It does not always follow that a breach of the duty of care results in harm to a patient. In fact, there are many instances in which the outcome would have been the same for the patient whether the breach of duty had occurred or not. The plaintiff’s case will only succeed if the judge finds that a breach of duty did result in harm to the patient.

In addition to facing a civil claim in negligence, doctors whose practice falls short of acceptable standards may face disciplinary action by the Health Professions Council.


The role and powers of the Council

The Health Professions Council of South Africa (the Council), is mandated, under the Health Professions Act 56 of 1974 to regulate registered healthcare practitioners. The Medical and Dental Board regulates medical and dental practitioners. It does this by:

  • Setting and maintaining standards of training and practice for healthcare professionals, and disciplining those who fall short of those standards, if necessary.
  • Setting and monitoring mandatory requirements for the continuing professional development of all registered practitioners and ensuring that training institutions adhere to the Council’s standards
  • Setting professional and ethical standards and publishing guidelines for practitioners to follow.

The ethical rules cover almost every aspect of practice, from advertising and financial probity to patient confidentiality and relationships with professional colleagues.

A practitioner shall at all times:

a. act in the best interests of his or her patients;

b. respect patient confidentiality, privacy, choices and dignity;

c. maintain the highest standards of personal conduct and integrity;

d. provide adequate information about the patient’s diagnosis, treatment options and alternatives, costs associated with each such alternative and any other pertinent information to enable the patient to exercise a choice in terms of treatment and informed decision-making pertaining to his or her health and that of others;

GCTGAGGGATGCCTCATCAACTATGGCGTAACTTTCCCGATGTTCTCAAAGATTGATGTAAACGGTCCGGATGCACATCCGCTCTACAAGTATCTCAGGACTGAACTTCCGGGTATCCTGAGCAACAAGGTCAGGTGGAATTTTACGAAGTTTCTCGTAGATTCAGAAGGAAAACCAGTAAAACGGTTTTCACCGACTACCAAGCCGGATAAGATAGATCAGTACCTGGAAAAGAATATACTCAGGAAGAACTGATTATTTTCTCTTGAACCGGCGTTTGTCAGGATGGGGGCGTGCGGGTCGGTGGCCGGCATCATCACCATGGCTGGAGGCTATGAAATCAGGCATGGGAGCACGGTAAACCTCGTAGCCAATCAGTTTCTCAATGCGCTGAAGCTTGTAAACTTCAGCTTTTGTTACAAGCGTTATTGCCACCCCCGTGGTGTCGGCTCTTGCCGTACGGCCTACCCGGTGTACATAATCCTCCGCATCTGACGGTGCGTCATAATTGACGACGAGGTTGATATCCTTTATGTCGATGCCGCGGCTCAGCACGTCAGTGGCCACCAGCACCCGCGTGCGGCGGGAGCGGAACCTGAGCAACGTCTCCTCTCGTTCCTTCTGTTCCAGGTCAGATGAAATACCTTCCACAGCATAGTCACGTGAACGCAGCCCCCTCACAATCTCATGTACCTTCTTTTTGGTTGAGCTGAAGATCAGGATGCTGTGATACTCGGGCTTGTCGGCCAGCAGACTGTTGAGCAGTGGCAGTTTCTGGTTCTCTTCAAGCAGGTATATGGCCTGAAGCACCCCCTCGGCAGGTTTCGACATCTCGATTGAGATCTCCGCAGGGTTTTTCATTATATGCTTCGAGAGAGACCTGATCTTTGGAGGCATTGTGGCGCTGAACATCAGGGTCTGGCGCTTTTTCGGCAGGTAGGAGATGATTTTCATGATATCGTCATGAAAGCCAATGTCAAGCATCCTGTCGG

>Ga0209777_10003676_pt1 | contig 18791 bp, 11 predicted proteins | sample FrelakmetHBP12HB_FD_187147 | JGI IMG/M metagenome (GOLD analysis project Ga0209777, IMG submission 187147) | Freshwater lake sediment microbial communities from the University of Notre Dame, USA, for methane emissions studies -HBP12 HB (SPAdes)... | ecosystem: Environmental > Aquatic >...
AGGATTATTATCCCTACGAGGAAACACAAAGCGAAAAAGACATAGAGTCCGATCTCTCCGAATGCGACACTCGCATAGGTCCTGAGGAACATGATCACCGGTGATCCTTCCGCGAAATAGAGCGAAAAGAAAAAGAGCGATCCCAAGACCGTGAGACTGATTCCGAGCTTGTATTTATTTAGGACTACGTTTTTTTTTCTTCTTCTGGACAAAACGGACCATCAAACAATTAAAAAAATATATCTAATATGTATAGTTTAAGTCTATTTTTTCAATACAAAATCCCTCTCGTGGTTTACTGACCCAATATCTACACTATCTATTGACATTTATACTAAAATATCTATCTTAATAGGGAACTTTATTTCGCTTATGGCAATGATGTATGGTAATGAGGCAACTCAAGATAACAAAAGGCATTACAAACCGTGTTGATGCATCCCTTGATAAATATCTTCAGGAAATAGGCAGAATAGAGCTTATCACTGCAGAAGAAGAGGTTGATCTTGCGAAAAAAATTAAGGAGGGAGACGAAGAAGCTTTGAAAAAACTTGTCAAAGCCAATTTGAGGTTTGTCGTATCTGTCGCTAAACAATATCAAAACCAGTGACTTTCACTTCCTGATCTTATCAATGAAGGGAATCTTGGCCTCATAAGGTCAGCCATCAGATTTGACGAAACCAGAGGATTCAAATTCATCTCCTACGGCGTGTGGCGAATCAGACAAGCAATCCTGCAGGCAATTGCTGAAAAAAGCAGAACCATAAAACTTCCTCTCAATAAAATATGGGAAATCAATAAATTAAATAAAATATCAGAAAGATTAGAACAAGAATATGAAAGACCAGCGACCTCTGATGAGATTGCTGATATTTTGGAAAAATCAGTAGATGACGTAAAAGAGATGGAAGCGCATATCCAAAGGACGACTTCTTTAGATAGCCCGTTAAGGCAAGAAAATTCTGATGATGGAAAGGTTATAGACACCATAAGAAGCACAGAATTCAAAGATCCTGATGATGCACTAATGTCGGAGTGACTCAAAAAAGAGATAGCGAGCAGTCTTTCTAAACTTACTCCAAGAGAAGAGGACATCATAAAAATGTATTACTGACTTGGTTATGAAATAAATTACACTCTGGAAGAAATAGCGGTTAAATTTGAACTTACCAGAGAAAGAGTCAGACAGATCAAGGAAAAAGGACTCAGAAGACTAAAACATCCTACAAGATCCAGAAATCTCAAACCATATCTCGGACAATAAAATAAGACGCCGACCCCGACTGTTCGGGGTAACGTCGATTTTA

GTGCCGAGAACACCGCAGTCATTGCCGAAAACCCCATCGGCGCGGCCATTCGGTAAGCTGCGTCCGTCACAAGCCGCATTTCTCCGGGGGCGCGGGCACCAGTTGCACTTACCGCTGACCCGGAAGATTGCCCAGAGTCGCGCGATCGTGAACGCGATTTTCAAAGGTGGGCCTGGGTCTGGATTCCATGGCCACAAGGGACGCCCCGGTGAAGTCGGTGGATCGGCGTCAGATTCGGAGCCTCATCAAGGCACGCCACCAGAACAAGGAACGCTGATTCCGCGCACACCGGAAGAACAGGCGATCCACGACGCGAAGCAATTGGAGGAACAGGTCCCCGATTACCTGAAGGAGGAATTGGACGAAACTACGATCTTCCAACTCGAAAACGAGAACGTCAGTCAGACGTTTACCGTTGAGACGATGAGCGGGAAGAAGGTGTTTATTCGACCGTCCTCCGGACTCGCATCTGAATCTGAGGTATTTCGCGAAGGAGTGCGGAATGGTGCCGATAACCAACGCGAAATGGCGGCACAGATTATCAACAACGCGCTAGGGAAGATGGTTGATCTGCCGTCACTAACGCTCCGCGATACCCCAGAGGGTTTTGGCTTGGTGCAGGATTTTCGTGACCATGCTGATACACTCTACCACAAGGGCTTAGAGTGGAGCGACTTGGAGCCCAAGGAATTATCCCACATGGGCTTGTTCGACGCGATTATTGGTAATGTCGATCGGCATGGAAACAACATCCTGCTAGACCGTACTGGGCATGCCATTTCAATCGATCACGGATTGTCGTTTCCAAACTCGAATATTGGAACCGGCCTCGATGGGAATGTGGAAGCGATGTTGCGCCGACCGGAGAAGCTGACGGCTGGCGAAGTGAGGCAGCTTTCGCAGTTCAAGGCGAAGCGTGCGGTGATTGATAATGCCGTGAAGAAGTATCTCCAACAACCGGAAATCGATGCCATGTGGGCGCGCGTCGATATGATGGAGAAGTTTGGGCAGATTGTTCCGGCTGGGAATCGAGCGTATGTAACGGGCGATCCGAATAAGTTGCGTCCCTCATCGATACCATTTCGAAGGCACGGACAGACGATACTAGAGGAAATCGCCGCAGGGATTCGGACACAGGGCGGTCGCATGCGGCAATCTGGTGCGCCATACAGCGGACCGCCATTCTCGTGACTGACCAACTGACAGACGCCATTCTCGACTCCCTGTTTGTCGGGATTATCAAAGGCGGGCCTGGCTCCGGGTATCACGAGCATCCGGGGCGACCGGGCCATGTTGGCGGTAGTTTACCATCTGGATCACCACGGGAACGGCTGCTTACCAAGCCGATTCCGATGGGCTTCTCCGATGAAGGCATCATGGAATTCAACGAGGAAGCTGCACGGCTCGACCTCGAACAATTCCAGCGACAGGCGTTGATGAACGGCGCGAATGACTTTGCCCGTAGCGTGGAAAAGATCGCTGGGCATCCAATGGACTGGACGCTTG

e. keep his or her professional knowledge and skills up to date;

f. maintain proper and effective communication with his or her patients and other professionals;

g. except in an emergency, obtain informed consent from a patient or, in the event that the patient is unable to provide consent for treatment himself or herself, from his or her next of kin; and

h. keep accurate patient records.

(HPCSA, Ethical Rules of Conduct for Practitioners Registered under the Health Professions Act, 1974 (as amended by Government Notice No. R 68 of 2 February 2009, para. 27a.)


The Medical and Dental Board of the Council may discipline a doctor for infringing any of the ethical rules, and lists the following examples:

  • Unauthorised advertising
  • Overservicing of patients
  • Criminal convictions
  • Improper relationships with patients
  • Improper conduct of practitioners
  • Operational procedure without patient’s permission or consent
  • Disclosure of information regarding patient without their permission
  • Incompetence regarding treatment of patients
  • Excessive fees charged/overcharging
  • Insufficient care towards patients
  • Racial discrimination
  • Rude behaviour towards patients
  • Prescriptions to already addicted patients
  • Perverse incentives and kickbacks.

The Board has the power to impose a wide array of penalties on doctors whose professional conduct is found wanting. The most severe is to have the doctor’s name removed permanently from the register, but other sanctions range from an admonishment, to fines and occasionally suspension from practice.